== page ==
As the club [i.e. National Association of Colored Women, 1896] women went about their work of ‘defending our name,’ they dissociated themselves from working-class women’s blues culture, and assumed the missionary role of introducing ‘true womanhood’ to their less fortunate sisters. In fact, they were defining the name of the female contingent of the black bourgeoise. It did not occur to them—and may not be obvious today—that this women’s blues community was in fact defending the name of its own members. And while club women achieved great victories in the historical struggles they undertook against racism, and forcefully affirmed black women’s equality in the process, the ideological terrain on which they operated was infused with assumptions about the inherent inferiority of poor—and especially sexually assertive—women. In hindsight, the production, performance and reception of women’s blues during the decade of the twenties reveal that black women’s names could be defended by working-class as well as middle-class women. Women’s blues also demonstrate that working-class women’s names could be defended not only in the face of dominant white culture but in the face of the male assertions of dominance in the black community as well.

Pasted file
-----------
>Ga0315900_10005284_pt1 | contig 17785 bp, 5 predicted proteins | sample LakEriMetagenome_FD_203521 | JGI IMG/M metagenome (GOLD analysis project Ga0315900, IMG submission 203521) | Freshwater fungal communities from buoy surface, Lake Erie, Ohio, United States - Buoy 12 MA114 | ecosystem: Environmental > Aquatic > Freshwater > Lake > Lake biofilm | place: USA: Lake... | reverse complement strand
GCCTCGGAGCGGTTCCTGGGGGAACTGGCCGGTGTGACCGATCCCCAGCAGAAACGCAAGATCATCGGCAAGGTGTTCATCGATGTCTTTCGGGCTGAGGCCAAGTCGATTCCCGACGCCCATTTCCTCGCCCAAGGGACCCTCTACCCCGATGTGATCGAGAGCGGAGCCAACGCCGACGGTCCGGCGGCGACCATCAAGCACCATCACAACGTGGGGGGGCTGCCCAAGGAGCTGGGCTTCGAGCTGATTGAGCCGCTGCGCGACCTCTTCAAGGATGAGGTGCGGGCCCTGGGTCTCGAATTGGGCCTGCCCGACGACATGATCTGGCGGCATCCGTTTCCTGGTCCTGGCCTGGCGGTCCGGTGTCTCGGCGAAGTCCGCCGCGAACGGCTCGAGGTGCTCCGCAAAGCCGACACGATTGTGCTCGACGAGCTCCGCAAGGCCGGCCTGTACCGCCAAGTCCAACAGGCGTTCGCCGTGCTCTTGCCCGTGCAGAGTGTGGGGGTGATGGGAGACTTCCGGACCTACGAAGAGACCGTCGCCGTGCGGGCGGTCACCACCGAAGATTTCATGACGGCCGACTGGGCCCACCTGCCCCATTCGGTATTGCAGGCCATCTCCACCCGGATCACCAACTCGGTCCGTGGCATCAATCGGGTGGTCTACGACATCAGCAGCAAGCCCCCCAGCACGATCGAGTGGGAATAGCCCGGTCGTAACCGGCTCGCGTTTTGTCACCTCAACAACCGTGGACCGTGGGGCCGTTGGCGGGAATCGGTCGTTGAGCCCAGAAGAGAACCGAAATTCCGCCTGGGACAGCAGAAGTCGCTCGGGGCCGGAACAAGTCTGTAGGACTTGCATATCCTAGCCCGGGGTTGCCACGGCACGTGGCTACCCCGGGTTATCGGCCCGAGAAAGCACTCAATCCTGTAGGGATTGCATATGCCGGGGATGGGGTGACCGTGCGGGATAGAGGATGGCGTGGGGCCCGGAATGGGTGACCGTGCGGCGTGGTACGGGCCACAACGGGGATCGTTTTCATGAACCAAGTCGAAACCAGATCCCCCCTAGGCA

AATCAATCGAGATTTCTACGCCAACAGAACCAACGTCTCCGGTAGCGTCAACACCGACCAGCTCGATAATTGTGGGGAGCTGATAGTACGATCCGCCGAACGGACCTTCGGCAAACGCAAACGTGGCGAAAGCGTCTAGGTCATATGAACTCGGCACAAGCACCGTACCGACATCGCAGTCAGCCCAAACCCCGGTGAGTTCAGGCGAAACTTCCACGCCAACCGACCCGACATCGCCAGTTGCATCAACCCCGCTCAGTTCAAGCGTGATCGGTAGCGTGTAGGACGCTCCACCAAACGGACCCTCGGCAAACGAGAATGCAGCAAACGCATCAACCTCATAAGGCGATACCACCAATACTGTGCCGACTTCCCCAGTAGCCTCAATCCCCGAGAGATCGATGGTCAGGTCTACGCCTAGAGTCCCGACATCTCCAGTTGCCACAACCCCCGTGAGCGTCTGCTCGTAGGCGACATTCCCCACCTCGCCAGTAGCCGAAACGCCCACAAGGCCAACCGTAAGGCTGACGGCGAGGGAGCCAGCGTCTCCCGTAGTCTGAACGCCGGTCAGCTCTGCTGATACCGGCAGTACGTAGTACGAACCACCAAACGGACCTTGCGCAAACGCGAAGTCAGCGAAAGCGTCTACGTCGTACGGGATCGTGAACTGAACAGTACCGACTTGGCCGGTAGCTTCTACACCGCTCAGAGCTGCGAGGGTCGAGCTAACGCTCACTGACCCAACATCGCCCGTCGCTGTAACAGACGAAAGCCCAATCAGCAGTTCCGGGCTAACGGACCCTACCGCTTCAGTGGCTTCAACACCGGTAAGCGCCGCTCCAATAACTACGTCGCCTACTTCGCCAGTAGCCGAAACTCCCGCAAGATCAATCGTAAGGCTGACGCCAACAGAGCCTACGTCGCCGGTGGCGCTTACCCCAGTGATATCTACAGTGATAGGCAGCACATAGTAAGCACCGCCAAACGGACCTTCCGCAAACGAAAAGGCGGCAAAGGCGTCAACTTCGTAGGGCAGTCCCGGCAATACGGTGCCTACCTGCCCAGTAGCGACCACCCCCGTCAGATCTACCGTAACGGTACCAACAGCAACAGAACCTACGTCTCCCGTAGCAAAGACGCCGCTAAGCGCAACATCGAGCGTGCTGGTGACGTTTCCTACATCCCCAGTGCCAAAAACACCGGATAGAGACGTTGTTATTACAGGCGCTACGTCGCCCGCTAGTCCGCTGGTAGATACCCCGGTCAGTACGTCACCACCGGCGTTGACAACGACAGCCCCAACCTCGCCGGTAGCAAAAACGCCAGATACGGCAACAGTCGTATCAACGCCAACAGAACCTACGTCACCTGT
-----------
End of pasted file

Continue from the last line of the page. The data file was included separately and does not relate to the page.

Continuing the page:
This quote is from her book Blues Legacies and Black Feminism: Gertrude “Ma” Rainey, Bessie Smith and Billie Holiday. This is really important. She doesn’t ignore the accomplishments of middle class Black women BUT it is important to note that many looked down on blues singers at the time—the same ones who are idolized now in hindsight. They weren’t always idolized. We see the same thing occurring today with notions of “respectable” Black women singers being juxtaposed to ones not deemed “respectable” and such labeling ends up being patriarchal, sexist, misogynoirist and classist. There is no true choice or good side to a binary. While it is understandable that middle class Black women wanted to be treated like “women” versus chattel for centuries as all Black women were under slavery, this often came at the price of them looking down on working class and poor Black women, even as the former worked towards social justice as well as the latter. While respectability politics sought to eschew racist oppression and humanize Black people, it also reinforced colourism, classism and misogynoir. Blues singers helped to give working class Black women a voice and amplified their voices. Also, in many ways, they were more daring than some middle class Black women because they directly challenged oppression from Black men, not just from Whites. So many blues songs focus on financial independence, choice of sexual partners, sexual empowerment, rejection of abuse, fighting back and more.